The National Union of Greek Australian Students (NUGAS) turns 40 this year, and like most things middle-aged, it’s answering a crisis of identity.
“The debate’s been going on for at least 40 years,” former NUGAS president and life member Peter Jasonides tells Neos Kosmos.
“People have always said, ‘well NUGAS is just a social organisation’.”
Mr Jasonides, the national convenor of the Australian Hellenic Council, first joined NUGAS in 1980. While he made many long-lasting friendships, he also says the organisation has played an important political role.
He remembers NUGAS being very active when the Hawke government first introduced university fees.
“The Australian Union of Students had disbanded and it was up to NUGAS to take the call,” he says.
With the assistance of Democrats leader Don Chipp, NUGAS submitted a petition which was read out in Federal Parliament.
“We were proactive about something most students were very passionate about,” Mr Jasonides recalls.
He says NUGAS continues to play an important role in lobbying for issues that affect Greek students, including lobbying for Modern Greek to be included in the National Curriculum.
But he says a lot has changed since NUGAS was born 40 years ago, as an informal alliance between Greek student societies in universities in New South Wales, Victoria, Western Australia and South Australia.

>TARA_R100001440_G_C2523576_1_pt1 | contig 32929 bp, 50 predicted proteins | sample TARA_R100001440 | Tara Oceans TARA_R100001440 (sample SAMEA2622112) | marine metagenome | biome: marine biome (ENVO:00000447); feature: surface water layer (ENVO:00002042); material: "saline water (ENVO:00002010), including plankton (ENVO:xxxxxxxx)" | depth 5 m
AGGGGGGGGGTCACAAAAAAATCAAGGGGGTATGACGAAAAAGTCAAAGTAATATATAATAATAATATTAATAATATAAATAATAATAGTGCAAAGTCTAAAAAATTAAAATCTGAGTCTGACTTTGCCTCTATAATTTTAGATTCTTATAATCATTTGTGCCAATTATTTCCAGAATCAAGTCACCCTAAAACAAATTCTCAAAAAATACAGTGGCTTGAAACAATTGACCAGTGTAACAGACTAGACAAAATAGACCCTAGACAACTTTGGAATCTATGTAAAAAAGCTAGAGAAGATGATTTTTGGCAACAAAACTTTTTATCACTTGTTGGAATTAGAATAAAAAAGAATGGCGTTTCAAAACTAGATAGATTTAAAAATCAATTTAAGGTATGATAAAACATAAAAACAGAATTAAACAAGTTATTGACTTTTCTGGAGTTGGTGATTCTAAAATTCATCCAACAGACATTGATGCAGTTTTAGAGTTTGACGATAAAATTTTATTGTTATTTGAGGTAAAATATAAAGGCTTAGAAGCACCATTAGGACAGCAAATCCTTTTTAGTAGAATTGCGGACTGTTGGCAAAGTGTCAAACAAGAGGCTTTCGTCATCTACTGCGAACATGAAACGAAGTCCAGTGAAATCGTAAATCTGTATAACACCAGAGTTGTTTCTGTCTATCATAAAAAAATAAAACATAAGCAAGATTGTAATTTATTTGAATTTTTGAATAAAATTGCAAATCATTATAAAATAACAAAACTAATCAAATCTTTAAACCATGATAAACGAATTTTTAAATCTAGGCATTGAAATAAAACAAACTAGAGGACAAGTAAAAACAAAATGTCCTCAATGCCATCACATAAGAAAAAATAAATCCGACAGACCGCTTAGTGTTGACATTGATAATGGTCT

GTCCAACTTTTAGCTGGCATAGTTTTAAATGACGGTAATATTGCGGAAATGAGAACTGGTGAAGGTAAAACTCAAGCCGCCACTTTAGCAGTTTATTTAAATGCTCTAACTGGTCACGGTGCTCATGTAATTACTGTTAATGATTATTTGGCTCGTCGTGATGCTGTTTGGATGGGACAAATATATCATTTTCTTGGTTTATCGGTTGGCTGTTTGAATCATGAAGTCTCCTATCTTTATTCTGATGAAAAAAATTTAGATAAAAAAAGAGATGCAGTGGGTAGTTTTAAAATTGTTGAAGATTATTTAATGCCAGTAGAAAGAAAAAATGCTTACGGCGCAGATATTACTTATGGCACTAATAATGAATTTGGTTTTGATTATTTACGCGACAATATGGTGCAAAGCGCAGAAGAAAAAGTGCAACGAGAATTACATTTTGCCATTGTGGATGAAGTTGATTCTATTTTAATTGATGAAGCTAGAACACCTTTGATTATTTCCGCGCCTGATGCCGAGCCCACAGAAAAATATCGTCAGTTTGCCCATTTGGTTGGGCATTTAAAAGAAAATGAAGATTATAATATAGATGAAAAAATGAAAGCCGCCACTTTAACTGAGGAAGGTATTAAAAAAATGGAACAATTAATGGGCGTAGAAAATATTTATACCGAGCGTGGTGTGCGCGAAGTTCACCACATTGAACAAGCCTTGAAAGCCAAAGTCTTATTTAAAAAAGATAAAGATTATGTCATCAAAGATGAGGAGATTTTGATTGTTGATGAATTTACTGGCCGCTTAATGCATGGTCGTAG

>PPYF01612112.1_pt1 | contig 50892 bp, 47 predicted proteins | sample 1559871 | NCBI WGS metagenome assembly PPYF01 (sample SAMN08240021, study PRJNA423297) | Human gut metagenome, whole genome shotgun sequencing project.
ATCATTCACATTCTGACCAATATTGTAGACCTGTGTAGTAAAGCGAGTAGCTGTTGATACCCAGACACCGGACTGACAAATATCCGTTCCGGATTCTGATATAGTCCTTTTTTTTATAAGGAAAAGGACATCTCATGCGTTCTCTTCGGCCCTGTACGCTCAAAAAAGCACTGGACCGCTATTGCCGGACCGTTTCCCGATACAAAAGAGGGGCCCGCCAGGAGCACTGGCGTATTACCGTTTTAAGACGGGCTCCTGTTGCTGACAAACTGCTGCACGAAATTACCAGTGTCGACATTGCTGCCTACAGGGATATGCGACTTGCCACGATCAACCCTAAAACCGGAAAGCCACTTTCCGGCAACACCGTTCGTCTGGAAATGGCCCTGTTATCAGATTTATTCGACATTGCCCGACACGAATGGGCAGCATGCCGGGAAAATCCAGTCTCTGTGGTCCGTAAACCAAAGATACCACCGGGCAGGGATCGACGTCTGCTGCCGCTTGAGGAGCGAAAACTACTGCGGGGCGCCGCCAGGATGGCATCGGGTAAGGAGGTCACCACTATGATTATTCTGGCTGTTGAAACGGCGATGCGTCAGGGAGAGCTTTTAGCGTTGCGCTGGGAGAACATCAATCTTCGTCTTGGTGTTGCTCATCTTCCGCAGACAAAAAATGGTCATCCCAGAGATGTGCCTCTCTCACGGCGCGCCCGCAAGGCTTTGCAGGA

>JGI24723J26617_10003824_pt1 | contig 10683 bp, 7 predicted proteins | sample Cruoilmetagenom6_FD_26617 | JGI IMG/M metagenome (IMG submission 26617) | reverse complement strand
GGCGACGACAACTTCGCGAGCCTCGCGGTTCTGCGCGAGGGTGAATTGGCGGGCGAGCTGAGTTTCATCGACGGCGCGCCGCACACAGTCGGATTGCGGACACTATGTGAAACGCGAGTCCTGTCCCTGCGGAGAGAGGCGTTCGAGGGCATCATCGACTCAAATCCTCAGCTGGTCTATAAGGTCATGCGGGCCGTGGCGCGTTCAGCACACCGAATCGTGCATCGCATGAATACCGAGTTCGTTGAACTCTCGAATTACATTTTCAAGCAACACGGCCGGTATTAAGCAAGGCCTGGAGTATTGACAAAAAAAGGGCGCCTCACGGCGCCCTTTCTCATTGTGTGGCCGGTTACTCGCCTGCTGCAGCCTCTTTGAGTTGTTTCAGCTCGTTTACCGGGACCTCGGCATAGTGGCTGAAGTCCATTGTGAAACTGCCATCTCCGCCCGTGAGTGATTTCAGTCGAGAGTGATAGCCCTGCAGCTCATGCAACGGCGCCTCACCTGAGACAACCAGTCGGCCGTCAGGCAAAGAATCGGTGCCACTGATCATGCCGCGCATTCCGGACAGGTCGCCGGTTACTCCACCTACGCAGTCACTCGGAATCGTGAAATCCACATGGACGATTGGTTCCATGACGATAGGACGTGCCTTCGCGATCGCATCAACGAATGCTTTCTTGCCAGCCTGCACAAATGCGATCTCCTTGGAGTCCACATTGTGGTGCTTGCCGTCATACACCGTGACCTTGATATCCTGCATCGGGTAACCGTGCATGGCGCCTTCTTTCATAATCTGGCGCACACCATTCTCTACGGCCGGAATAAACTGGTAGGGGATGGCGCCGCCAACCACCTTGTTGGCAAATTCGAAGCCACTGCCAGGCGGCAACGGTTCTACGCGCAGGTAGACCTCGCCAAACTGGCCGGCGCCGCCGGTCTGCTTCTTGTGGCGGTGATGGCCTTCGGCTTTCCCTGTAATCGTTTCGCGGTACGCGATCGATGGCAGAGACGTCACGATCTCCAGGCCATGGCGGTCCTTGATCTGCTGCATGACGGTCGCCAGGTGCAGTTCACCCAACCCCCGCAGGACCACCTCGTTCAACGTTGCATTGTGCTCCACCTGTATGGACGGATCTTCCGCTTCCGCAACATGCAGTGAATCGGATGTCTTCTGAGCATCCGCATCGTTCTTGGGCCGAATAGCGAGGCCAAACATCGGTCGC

Now NUGAS has over 5000 members from Greek student societies around the country.
And the current national secretary is Mr Jasonides’ daughter, Natolie. The physiotherapy student says she’s grown up hearing all about NUGAS from her father and she joined in 2008, her first year at university.
“The responsibility of NUGAS has changed over the years,” she says.
“In the ’80s it was more about fighting for students’ rights, but with us it’s more about preserving our cultural identity and getting together.”
While Greek Australian students are much more assimilated into universities than they were in the 1960s, Mr Jasonides says social events continue to be important.
He’s organising the upcoming 40th anniversary NUGAS ball, along with Peter Adrianopoulos, who was a member of NUGAS between 1984 and 1991.
Mr Adrianopoulos, who is now the community operations manager for the Greek Orthodox Community of Oakleigh and District, says NUGAS has helped shape generations of community leaders.
Former Senator Nick Bolkus, Greek Orthodox Community of Melbourne and Victoria President Bill Papastergiades, and Labor MP John Pandazopoulos are all past NUGAS members.
And Mr Adrianopoulos said NUGAS’ diverse identity isn’t a crisis at all – its diversity is what helps it maintain such a strong membership.
“Some people like the social function, others like the academic side, others were passionate about writing about issues,” he says.
“That was the thing: NUGAS gave the opportunities for people to express themselves in different ways.
“Everybody was welcome to be a part of it, because people have different skills and different passions and NUGAS tried to get people active in the communities”
Mr Jasonides’ daughter Natolie is now the NUGAS communications officer, and he says the sense of continuity is very important.
“NUGAS happens to be one of the oldest if not the oldest community based organisation,” he said.
“That is a major achievement, and it’s a major achievement I think the whole community’s very proud of.”